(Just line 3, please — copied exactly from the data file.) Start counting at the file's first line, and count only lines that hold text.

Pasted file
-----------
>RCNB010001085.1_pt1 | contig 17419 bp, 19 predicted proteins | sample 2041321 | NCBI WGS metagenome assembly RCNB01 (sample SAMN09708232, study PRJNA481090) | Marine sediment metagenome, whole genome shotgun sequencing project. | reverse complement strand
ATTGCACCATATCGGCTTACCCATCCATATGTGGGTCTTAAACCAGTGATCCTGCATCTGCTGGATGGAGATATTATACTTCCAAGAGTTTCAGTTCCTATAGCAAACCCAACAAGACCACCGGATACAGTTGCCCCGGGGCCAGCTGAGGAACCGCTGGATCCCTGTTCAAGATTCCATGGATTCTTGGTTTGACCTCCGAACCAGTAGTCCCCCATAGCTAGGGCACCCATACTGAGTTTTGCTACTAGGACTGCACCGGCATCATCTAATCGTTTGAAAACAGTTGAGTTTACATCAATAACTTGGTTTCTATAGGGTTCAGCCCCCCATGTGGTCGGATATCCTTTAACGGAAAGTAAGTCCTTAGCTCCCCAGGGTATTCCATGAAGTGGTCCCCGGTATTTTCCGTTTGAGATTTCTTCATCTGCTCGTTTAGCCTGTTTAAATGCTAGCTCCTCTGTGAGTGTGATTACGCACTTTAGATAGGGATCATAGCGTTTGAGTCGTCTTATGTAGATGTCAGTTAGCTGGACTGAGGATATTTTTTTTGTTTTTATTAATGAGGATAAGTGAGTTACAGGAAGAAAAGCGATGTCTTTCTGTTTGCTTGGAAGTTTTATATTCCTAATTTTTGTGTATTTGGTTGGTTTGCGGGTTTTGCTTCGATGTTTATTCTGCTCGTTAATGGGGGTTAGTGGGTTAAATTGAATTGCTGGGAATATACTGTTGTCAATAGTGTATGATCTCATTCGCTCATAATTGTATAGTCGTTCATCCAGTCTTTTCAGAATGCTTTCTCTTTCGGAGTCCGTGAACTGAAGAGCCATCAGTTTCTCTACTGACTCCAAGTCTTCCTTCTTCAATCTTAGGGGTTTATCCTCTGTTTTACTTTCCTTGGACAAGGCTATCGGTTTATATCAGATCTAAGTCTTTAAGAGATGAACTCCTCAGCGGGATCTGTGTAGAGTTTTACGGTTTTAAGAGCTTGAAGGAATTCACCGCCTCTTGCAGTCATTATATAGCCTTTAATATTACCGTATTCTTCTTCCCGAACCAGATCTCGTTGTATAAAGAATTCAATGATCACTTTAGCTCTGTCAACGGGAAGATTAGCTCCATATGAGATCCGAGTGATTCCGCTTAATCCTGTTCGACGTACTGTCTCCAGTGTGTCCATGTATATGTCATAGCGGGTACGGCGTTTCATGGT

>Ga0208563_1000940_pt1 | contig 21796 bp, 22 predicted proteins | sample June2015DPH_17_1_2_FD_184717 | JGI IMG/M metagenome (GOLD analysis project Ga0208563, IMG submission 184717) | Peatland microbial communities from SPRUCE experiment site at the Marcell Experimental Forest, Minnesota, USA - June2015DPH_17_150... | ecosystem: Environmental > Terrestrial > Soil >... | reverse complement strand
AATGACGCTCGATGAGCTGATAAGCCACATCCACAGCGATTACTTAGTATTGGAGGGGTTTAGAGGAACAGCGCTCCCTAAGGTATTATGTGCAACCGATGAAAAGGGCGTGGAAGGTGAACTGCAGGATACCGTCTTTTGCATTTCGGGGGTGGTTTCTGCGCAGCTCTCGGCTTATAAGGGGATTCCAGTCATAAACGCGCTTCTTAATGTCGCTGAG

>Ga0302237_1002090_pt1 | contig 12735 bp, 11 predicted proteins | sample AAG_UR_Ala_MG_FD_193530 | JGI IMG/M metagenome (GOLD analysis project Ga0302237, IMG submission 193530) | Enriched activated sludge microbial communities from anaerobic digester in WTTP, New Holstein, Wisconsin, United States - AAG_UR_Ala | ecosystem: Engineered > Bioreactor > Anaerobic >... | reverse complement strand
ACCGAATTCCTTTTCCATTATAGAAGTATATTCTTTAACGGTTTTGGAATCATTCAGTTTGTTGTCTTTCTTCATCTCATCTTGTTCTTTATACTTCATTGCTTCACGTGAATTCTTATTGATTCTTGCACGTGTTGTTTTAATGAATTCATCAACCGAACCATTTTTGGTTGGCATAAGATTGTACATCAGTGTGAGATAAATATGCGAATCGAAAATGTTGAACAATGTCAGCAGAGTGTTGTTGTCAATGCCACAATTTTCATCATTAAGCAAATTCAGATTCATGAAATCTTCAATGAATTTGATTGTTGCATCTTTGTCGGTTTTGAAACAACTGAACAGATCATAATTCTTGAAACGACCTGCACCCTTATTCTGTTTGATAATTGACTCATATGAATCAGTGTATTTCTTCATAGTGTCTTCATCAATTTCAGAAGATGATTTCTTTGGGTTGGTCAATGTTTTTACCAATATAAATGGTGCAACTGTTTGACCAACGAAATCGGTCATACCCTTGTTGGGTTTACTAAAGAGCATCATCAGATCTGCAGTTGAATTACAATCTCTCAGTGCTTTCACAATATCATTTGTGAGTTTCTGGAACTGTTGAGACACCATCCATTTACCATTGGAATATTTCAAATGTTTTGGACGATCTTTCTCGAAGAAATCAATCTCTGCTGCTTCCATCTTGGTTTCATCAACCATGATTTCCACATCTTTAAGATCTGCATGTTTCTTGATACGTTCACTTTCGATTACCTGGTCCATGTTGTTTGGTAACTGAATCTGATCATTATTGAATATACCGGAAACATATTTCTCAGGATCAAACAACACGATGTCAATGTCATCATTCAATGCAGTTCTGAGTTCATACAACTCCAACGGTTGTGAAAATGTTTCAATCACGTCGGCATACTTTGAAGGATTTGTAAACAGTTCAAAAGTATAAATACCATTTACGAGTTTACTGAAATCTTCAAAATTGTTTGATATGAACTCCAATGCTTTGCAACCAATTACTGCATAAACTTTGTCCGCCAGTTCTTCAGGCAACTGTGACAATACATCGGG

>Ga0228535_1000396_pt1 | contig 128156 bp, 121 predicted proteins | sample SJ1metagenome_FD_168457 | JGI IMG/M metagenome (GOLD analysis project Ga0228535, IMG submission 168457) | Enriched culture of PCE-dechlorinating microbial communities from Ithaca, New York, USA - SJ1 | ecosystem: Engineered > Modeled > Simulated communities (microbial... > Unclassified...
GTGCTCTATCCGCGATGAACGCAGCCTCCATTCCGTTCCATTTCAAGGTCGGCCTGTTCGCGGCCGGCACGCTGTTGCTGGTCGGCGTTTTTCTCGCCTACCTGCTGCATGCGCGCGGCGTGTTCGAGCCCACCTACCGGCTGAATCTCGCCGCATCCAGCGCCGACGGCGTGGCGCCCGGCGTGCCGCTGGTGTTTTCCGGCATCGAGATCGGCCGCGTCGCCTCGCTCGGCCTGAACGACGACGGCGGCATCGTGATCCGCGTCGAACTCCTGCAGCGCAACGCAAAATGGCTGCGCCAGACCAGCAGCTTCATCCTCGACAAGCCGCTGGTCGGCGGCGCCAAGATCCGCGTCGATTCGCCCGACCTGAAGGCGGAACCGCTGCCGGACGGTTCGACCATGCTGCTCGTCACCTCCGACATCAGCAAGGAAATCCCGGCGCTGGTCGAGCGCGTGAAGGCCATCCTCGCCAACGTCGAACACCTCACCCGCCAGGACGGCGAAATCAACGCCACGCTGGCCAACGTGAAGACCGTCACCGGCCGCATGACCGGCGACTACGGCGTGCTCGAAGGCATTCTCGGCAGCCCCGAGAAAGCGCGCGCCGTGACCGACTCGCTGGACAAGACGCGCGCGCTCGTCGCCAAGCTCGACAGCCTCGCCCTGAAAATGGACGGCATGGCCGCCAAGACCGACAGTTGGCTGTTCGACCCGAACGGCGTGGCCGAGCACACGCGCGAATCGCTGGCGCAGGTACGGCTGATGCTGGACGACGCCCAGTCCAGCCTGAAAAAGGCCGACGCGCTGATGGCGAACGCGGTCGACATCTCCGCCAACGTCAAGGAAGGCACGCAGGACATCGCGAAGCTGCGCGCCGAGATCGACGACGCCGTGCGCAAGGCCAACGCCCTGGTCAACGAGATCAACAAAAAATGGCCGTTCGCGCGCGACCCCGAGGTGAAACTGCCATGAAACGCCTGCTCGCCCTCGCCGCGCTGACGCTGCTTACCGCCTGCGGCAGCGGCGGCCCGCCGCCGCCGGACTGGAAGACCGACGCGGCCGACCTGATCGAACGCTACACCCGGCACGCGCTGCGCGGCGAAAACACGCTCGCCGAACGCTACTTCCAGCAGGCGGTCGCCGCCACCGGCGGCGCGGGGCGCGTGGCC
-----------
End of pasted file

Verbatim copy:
>Ga0208563_1000940_pt1 | contig 21796 bp, 22 predicted proteins | sample June2015DPH_17_1_2_FD_184717 | JGI IMG/M metagenome (GOLD analysis project Ga0208563, IMG submission 184717) | Peatland microbial communities from SPRUCE experiment site at the Marcell Experimental Forest, Minnesota, USA - June2015DPH_17_150... | ecosystem: Environmental > Terrestrial > Soil >... | reverse complement strand